It is widely recognised that a child’s first years are the most crucial in shaping the adult that they become.
During these early years key moments can lay the path for outcomes such as how well they do in school, how they relate to others and the opportunities that they have in adulthood. Our Early Years team works closely with the Programme for Government in Wales to understand the experiences of children during these crucial years.
Combining expertise from backgrounds in early years, child health, mental health and education to name just a few, the ADR Wales Early Years research team brings together this knowledge to deliver well rounded policy-informing research needed to help all children, and particularly those from deprived backgrounds.
Working alongside colleagues from child-focused research programmes including the HAPPEN primary school network, Born in Wales, HDRUK and the Schools for Health in Europe Foundation (SHE), our work looks at adverse childhood experiences with the aim of advising best policy and practice that can best support vulnerable young people. Our Early Years portfolio includes the analysis of the outcomes for children born of low birth weight or preterm, low school readiness, the impact of ACEs including domestic violence, living with someone with mental health or substance abuse problems and outcomes for children taken into care.
Work is also underway to assess whether initiatives and services such as the Welsh Government’s flagship Flying Start programme and other initiatives around childcare funding and services for looked after children are increasing the opportunities for young children from disadvantaged backgrounds.
The academic lead for the ADR Wales Early Years programme is Professor Sinead Brophy.
The Programme for Government recognises the importance of the early years and includes high profile commitments, such as the continuation of Flying Start programmes and expansion of early years provision to include all 2 year olds, under the promise to protect, re-build and develop our services for vulnerable people.
We will undertake work linking maternity, child health, public health and administrative data to examine the impact of parental occupation and health in pregnancy, first 1000 days and pre-school experiences on the child’s early years health, attainment and wellbeing. This work will be shaped by the advice and input from parents of young families (expectant parents and those with pre-school children), midwives and health visitors to ensure we are examining the questions which are most important to families and health professionals. The early years programme also works with the social care, mental health (for parents), and wellbeing programmes of ADR Wales (in particular, the built environment and access to play).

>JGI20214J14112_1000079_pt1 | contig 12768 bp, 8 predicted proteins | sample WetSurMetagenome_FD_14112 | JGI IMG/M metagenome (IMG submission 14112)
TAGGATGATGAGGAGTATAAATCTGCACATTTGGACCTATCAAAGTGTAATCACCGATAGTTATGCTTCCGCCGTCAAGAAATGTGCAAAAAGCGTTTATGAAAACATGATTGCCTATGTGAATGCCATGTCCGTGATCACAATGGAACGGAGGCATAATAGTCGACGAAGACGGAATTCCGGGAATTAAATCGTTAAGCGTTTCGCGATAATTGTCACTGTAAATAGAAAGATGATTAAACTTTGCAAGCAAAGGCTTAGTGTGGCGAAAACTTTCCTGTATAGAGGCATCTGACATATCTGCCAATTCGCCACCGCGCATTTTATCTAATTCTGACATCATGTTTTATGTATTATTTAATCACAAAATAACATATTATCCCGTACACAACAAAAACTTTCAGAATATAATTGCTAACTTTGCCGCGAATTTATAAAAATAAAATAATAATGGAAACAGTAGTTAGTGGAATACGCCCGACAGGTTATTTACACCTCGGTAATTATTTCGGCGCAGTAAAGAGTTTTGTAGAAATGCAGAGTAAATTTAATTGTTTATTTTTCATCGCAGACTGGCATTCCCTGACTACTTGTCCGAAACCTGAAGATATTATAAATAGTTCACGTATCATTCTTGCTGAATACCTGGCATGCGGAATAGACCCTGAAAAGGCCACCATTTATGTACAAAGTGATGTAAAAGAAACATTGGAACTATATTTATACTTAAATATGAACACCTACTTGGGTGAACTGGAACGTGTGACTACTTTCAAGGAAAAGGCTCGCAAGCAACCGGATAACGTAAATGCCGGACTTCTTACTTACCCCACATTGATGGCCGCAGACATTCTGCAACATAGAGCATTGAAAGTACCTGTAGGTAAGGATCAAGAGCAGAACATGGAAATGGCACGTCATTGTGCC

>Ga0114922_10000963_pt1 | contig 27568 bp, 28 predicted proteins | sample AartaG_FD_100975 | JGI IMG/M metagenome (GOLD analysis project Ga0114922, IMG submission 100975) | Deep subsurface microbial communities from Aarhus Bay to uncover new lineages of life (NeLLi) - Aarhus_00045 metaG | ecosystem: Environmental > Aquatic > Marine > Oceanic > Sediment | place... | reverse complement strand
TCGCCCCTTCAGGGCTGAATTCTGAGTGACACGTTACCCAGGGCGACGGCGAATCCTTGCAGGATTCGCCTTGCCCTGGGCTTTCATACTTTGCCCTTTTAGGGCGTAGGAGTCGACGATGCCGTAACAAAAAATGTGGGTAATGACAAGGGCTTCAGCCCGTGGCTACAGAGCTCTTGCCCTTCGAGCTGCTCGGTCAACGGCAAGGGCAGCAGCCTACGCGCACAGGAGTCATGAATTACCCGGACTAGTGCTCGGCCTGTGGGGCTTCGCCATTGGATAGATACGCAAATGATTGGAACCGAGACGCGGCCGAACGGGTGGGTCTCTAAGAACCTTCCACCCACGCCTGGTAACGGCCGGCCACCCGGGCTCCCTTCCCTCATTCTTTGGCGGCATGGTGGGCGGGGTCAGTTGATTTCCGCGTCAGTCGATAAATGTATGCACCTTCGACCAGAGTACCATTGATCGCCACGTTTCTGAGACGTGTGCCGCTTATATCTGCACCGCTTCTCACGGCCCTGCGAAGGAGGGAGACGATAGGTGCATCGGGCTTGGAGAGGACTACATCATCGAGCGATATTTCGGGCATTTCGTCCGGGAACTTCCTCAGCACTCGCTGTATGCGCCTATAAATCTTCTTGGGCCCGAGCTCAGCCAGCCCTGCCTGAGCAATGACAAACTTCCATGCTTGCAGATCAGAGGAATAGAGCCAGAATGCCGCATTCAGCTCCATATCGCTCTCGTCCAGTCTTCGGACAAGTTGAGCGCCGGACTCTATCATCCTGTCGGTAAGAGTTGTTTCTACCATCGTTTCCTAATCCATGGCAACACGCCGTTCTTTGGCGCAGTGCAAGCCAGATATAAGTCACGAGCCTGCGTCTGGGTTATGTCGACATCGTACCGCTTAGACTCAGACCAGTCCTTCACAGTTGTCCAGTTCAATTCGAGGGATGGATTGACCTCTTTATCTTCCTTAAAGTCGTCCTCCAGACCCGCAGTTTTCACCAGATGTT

We will continue to work with the Welsh Local Government Association and local authorities to help evidence local government needs to inform decision making. This includes supporting local authorities to share and link data on early years programmes, including the Childcare Offer and Flying Start programmes.
Early years support for vulnerable children
This project aims to understand what works to support vulnerable children, such as those experiencing domestic violence, adverse childhood conditions or children who are looked after or under child protection measures, with a view to supporting these children during their early years.
This project will look at interventions that aim to reduce inequalities among children such as Free School Meals, access to child care, the built environment and maternal employment and how they impact the child, with a view to supporting children during their early years.
The role of nurseries and networks to support high risk families
This project will work with families, health visitors and nurseries to develop and test interventions to improve outcomes for high risk children (e.g. those in deprived households, those with low family resources (e.g. maternal depression) with the aim of developing and testing interventions for young families.
Supporting expectant parents
This project will look at the support provided to expectant parents and the affecting pregnancy outcomes.
Improving mental health in single parent families
Through child lead change, this project aims to develop interventions to improve mental health wellbeing among young people living in single parent families.
Data Insight: Geographical profiling verses individual risk profiling in reducing rates of low birth weight and improving school readiness
This Data Insight explores the Flying Start programme as a geographical profiling tool to anonymously identify vulnerable families. It also explores data driven models as an alternative method of identifying individuals at risk of experiencing adverse events.